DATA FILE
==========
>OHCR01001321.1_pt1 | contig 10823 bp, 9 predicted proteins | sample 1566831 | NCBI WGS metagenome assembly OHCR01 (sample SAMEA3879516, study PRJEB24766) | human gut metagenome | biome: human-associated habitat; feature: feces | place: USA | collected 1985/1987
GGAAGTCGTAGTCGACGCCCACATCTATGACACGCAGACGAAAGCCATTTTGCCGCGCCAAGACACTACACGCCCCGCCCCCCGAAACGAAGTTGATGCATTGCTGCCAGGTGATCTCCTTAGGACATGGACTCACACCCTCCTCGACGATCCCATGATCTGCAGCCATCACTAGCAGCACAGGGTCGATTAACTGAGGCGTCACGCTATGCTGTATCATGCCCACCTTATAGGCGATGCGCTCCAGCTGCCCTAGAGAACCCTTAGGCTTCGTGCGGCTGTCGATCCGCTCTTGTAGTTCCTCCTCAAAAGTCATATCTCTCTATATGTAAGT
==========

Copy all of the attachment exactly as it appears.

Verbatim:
>OHCR01001321.1_pt1 | contig 10823 bp, 9 predicted proteins | sample 1566831 | NCBI WGS metagenome assembly OHCR01 (sample SAMEA3879516, study PRJEB24766) | human gut metagenome | biome: human-associated habitat; feature: feces | place: USA | collected 1985/1987
GGAAGTCGTAGTCGACGCCCACATCTATGACACGCAGACGAAAGCCATTTTGCCGCGCCAAGACACTACACGCCCCGCCCCCCGAAACGAAGTTGATGCATTGCTGCCAGGTGATCTCCTTAGGACATGGACTCACACCCTCCTCGACGATCCCATGATCTGCAGCCATCACTAGCAGCACAGGGTCGATTAACTGAGGCGTCACGCTATGCTGTATCATGCCCACCTTATAGGCGATGCGCTCCAGCTGCCCTAGAGAACCCTTAGGCTTCGTGCGGCTGTCGATCCGCTCTTGTAGTTCCTCCTCAAAAGTCATATCTCTCTATATGTAAGT